Automatic model evaluation is a potent tool for making models more transparent and credible (Alexandrov et al., 2011; Soares and Calijuri, 2021). To this end, EFDC-ACT provides model result extraction, statistical model evaluation, and graphical model evaluation in the post-analysis step. During the autocalibration process, the user can open the CSV files to view each iteration's parameter set and model evaluation results. After each iteration, EFDC-ACT plots the time series using modeled and observed values, thus supplying the users with a visual comparison that statistics cannot accomplish. EFDC-ACT will also output the final optimization results in a CSV file when all iterations are complete.
According to the model evaluation guidelines proposed by Moriasi et al. (2007), the statistics used to evaluate the model performance include three categories, namely standard regression (R2), dimensionless (Nash–Sutcliffe efficiency, NSE; Kling–Gupta efficiency, KGE), and error index (mean absolute error, MAE; root mean square error, RMSE; percent bias, PBIAS; ratio of root mean squared error to the standard deviation of observations, RSR). The Kling–Gupta efficiency (KGE) is included as an alternative to NSE in this study. KGE gives equal weight to bias, linear correlation, and variability, avoiding the systematic underestimating of the variability (Gupta et al., 2009).
2.2 Chronicle of YRWQM
The Yuqiao Reservoir (– N, – E) is situated in Jixian county, Tianjin, China (Fig. 2). The shallow reservoir has a length of 66 km from east to west and a width of 50 km from north to south, an average water depth of 4.74 m, a maximum water depth of 12.74 m, a total surface area of 86.6 km2, and a storage capacity of 1.559 × 109 m3. It is situated within a basin area that covers 2060 km2 (Fig. S1 in the Supplement). The Yuqiao Reservoir is the primary source of drinking, agricultural, and industrial water for approximately 129 villages in the surrounding area (Zhang et al., 2019; Yu and Zhang, 2021). Previous studies have shown that Yuqiao Reservoir is a typical mesotrophic, phosphorus-limited environment (Chen et al., 2012; Zhang et al., 2020). The YRWQM (Zhang et al., 2013) is a regional hydrodynamic and water quality model developed under the framework of EFDC (Hamrick, 1992; Ji et al., 2001) to improve the understanding and management of the Yuqiao Reservoir. Since its inception, the model has undergone five phases of development and refinement (Fig. 2).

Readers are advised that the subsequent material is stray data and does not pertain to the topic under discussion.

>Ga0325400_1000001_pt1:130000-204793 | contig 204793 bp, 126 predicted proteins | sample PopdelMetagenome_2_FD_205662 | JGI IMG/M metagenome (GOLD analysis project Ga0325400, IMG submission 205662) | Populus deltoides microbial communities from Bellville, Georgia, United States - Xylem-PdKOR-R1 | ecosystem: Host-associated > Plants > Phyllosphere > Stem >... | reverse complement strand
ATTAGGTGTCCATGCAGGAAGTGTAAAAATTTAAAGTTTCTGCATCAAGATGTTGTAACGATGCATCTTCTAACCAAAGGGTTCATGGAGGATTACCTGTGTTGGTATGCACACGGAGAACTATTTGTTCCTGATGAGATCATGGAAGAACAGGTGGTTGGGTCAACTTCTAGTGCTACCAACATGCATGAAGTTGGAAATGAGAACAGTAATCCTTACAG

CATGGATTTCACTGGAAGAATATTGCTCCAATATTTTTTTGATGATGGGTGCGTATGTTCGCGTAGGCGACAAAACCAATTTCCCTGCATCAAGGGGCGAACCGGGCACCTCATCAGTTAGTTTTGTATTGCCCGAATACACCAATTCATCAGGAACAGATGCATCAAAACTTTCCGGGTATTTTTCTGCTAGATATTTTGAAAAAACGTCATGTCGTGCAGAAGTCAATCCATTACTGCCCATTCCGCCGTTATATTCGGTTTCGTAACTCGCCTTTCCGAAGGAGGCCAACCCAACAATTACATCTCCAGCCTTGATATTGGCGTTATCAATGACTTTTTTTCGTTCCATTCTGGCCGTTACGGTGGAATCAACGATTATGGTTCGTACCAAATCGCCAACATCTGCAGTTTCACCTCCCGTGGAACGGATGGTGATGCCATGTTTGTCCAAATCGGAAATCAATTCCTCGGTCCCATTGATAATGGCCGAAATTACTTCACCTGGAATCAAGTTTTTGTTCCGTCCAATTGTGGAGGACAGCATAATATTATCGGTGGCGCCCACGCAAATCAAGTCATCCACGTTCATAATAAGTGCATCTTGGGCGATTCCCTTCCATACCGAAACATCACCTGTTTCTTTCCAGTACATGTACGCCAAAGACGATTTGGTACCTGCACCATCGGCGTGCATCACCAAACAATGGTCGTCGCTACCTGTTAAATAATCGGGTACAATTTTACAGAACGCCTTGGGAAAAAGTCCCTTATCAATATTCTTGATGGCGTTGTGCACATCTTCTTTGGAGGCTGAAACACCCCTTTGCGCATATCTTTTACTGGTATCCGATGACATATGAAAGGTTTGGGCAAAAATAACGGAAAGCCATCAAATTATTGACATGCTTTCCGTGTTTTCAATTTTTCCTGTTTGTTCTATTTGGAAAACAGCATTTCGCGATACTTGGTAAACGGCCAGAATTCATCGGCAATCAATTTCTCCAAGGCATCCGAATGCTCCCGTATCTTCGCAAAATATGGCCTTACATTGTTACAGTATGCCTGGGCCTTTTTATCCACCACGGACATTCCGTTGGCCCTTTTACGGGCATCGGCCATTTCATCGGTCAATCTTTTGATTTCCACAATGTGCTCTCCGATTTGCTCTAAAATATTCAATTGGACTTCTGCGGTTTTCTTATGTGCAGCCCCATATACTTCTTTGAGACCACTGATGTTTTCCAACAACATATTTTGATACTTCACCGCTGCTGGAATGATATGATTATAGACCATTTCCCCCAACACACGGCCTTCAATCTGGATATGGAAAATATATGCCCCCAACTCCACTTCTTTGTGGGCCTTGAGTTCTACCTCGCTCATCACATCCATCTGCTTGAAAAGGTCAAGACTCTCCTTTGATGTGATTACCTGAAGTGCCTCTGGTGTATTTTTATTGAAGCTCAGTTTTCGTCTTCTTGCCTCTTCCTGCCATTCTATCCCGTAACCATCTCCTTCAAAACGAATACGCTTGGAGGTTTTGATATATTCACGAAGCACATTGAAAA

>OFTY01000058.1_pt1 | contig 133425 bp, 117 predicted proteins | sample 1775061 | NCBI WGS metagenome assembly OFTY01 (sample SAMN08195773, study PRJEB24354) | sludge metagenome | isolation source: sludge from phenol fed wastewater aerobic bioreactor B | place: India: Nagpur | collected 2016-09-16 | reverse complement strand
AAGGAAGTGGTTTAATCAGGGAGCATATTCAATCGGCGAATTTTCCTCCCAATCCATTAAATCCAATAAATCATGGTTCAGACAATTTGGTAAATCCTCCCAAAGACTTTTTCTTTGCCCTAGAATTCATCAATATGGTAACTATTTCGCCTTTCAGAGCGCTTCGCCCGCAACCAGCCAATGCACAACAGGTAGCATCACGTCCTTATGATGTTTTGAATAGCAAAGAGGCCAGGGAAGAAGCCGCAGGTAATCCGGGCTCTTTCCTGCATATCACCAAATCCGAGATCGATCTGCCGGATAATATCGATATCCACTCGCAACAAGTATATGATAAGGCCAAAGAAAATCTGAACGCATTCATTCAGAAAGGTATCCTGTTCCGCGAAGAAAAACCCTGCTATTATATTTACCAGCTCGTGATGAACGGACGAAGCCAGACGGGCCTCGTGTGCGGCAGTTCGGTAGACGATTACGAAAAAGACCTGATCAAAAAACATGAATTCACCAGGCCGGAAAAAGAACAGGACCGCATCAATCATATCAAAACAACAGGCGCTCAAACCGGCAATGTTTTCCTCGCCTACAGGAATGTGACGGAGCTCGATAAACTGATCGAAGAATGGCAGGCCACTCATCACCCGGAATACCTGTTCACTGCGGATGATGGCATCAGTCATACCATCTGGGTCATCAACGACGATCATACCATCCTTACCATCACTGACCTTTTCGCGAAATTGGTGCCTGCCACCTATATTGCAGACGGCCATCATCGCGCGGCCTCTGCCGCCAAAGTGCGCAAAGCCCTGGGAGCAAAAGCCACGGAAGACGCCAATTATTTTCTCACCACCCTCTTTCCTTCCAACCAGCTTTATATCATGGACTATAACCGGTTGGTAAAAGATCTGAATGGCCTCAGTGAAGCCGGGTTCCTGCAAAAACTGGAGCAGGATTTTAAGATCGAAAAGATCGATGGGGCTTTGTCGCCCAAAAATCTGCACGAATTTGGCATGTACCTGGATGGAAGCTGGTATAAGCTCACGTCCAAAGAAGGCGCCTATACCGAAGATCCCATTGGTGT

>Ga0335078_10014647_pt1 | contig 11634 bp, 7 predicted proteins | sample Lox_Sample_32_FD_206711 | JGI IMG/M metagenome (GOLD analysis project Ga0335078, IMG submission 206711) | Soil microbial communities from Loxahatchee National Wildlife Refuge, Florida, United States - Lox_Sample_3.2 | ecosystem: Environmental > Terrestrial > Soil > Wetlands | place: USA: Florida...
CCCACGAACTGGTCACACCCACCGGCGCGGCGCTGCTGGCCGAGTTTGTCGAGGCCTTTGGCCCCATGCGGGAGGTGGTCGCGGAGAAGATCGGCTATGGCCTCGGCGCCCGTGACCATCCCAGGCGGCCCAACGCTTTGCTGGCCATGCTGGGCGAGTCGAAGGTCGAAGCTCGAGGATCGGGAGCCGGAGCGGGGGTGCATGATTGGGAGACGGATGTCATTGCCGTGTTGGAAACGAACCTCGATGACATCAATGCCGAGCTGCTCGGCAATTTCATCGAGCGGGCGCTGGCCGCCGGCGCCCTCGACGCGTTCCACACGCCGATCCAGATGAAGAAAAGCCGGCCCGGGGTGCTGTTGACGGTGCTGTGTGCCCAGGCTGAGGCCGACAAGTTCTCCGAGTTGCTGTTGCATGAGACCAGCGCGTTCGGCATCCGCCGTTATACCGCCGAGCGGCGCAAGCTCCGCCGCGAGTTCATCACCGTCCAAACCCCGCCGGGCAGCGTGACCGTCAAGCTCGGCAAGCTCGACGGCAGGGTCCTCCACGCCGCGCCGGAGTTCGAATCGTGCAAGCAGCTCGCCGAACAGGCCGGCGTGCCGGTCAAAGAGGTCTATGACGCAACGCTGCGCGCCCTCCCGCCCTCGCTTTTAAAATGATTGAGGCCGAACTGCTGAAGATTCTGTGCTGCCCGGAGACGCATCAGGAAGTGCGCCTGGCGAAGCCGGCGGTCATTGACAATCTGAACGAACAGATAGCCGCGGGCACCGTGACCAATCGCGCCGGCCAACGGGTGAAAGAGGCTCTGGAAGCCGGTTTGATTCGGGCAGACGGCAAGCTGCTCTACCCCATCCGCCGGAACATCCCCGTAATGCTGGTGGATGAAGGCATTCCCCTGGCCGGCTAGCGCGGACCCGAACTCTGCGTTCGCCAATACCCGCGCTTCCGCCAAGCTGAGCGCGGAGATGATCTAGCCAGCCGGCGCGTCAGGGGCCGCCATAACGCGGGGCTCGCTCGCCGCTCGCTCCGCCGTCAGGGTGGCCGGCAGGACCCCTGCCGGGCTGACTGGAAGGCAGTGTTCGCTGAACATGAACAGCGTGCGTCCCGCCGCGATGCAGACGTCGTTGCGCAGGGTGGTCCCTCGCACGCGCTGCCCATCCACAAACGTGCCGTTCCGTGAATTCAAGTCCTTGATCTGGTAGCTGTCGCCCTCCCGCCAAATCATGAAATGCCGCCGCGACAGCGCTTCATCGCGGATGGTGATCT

The original YRWQM was constructed to investigate how agricultural pollution by flood flows affects the water quality in the Yuqiao Reservoir. The model was calibrated, validated, and employed to predict the variations in the water quality resulting from agricultural pollution (Zhang et al., 2013). Subsequently, the YRWQM was coupled with a modified submerged aquatic vegetation model (M-SAVM) to study the development effect of submerged macrophytes (Zhang et al., 2015, 2016) and epiphyton (Špoljar et al., 2017; Zhang et al., 2018b) on the water quality indicators of the reservoir. An integrated climate–hydrological–water quality (RCM-SWAT-YRWQM) framework was also proposed to elucidate the effects of a changing climate on the trophic state (Zhang et al., 2019).
The YRWQM has become a powerful tool for the research and management of the Yuqiao Reservoir water ecosystem through the above phases in the past decade. However, there may still be a risk of insufficient accuracy since the original YRWQM calibration does not take into account long-term hydrological variability. With the availability of the decadal-scale observations covering dry, normal, and wet periods and the design of new model calibration methods, it is time to examine whether a longer period of calibration can improve the accuracy and robustness of the model.
2.3 Benchmarking point: model calibration with the strategy of the original YRWQM
As mentioned above, the original YRWQM was initially developed for the purpose of investigating the variations in the water quality arising from agricultural pollution in the Yuqiao Reservoir. Both the hydrodynamic and water quality model were calibrated and validated with the observations collected in the six monitoring stations from 2006 to 2007, and the performance was satisfactory. A more detailed description of the original YRWQM can be found in Zhang et al. (2013). It should be noted that both the calibration period (the year 2006) and validation period (6 months of the year 2007) was under dry hydrological conditions.
Consistent with the original YRWQM calibration strategy, the dry years (the years 2006, 2007, 2010, and 2015) of the decade were selected as the calibration period to establish a benchmarking point for comparison with the recalibrated YRWQM. The parameter set obtained from the calibration was implemented to simulate other years with different hydrological conditions to validate the model. The normal years (the years 2009, 2011, and 2014) and the wet years (the years 2008, 2012, and 2013) of the decade were also employed to calibrate and then validate the model with the same method. All three different models and their parameter sets were eventually compared with the recalibrated YRWQM to reveal improvements with a wider hydrological variability.
2.4 YRWQM recalibration with EFDC-ACT